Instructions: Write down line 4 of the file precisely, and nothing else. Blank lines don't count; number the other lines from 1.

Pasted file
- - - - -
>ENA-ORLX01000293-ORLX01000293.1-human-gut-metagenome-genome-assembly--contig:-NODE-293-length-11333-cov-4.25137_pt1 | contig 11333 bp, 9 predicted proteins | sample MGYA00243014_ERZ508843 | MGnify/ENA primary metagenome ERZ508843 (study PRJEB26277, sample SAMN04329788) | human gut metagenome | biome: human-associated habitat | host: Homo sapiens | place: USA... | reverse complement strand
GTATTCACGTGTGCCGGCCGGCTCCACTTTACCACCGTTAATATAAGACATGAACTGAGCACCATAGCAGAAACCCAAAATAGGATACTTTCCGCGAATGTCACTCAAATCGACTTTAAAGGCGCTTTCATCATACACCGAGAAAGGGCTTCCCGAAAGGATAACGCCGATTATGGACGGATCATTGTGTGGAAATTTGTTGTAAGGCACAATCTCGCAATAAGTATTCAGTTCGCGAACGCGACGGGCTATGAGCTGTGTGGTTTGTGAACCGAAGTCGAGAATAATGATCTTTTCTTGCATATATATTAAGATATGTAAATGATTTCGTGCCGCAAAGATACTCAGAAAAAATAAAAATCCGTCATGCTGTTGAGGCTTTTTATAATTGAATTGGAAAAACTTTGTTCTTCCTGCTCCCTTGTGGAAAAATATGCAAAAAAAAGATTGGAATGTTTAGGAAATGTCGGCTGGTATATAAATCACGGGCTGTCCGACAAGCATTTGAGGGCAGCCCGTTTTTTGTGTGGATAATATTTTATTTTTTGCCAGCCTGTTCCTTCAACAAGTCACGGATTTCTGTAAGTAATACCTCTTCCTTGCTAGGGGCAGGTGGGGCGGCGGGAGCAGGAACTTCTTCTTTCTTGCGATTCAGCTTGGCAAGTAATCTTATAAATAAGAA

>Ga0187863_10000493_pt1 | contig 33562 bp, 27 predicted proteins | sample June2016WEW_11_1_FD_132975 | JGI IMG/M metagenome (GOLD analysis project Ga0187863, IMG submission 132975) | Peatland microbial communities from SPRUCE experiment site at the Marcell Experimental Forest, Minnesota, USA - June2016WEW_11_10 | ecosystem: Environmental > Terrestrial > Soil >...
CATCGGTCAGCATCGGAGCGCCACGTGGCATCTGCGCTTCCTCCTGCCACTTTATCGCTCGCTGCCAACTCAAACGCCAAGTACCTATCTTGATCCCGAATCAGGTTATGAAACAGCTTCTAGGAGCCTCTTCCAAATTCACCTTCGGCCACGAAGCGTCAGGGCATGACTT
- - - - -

CATCGGTCAGCATCGGAGCGCCACGTGGCATCTGCGCTTCCTCCTGCCACTTTATCGCTCGCTGCCAACTCAAACGCCAAGTACCTATCTTGATCCCGAATCAGGTTATGAAACAGCTTCTAGGAGCCTCTTCCAAATTCACCTTCGGCCACGAAGCGTCAGGGCATGACTT